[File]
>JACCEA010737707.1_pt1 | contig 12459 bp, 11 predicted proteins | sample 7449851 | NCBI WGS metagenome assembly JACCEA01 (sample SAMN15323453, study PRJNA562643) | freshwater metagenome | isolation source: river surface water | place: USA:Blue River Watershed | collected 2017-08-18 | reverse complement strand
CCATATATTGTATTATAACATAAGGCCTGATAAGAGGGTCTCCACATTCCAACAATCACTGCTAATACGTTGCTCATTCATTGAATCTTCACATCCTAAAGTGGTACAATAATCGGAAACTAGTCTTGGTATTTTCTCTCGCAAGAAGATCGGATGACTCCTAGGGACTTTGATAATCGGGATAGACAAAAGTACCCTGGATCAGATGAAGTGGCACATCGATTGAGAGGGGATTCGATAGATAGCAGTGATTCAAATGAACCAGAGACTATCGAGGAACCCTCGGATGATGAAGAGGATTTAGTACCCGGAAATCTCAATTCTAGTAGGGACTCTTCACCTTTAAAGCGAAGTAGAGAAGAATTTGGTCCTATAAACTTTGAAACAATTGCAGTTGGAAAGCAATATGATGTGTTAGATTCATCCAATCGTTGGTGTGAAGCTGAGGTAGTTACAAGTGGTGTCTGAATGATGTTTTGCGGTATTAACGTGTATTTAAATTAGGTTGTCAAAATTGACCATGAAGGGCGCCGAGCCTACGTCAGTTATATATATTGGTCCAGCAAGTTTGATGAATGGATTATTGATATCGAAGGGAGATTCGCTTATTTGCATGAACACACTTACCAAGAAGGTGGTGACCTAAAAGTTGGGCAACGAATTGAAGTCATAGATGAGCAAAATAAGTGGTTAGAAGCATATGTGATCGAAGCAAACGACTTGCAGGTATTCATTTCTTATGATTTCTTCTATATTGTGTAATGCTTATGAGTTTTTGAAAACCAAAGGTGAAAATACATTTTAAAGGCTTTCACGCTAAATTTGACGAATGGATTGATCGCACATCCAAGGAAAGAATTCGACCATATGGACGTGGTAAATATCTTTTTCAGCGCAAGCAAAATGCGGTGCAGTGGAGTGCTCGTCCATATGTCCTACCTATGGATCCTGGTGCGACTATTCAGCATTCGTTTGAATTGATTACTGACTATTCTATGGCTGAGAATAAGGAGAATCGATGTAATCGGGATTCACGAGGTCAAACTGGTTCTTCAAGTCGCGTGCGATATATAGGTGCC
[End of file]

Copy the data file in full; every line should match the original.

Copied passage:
>JACCEA010737707.1_pt1 | contig 12459 bp, 11 predicted proteins | sample 7449851 | NCBI WGS metagenome assembly JACCEA01 (sample SAMN15323453, study PRJNA562643) | freshwater metagenome | isolation source: river surface water | place: USA:Blue River Watershed | collected 2017-08-18 | reverse complement strand
CCATATATTGTATTATAACATAAGGCCTGATAAGAGGGTCTCCACATTCCAACAATCACTGCTAATACGTTGCTCATTCATTGAATCTTCACATCCTAAAGTGGTACAATAATCGGAAACTAGTCTTGGTATTTTCTCTCGCAAGAAGATCGGATGACTCCTAGGGACTTTGATAATCGGGATAGACAAAAGTACCCTGGATCAGATGAAGTGGCACATCGATTGAGAGGGGATTCGATAGATAGCAGTGATTCAAATGAACCAGAGACTATCGAGGAACCCTCGGATGATGAAGAGGATTTAGTACCCGGAAATCTCAATTCTAGTAGGGACTCTTCACCTTTAAAGCGAAGTAGAGAAGAATTTGGTCCTATAAACTTTGAAACAATTGCAGTTGGAAAGCAATATGATGTGTTAGATTCATCCAATCGTTGGTGTGAAGCTGAGGTAGTTACAAGTGGTGTCTGAATGATGTTTTGCGGTATTAACGTGTATTTAAATTAGGTTGTCAAAATTGACCATGAAGGGCGCCGAGCCTACGTCAGTTATATATATTGGTCCAGCAAGTTTGATGAATGGATTATTGATATCGAAGGGAGATTCGCTTATTTGCATGAACACACTTACCAAGAAGGTGGTGACCTAAAAGTTGGGCAACGAATTGAAGTCATAGATGAGCAAAATAAGTGGTTAGAAGCATATGTGATCGAAGCAAACGACTTGCAGGTATTCATTTCTTATGATTTCTTCTATATTGTGTAATGCTTATGAGTTTTTGAAAACCAAAGGTGAAAATACATTTTAAAGGCTTTCACGCTAAATTTGACGAATGGATTGATCGCACATCCAAGGAAAGAATTCGACCATATGGACGTGGTAAATATCTTTTTCAGCGCAAGCAAAATGCGGTGCAGTGGAGTGCTCGTCCATATGTCCTACCTATGGATCCTGGTGCGACTATTCAGCATTCGTTTGAATTGATTACTGACTATTCTATGGCTGAGAATAAGGAGAATCGATGTAATCGGGATTCACGAGGTCAAACTGGTTCTTCAAGTCGCGTGCGATATATAGGTGCC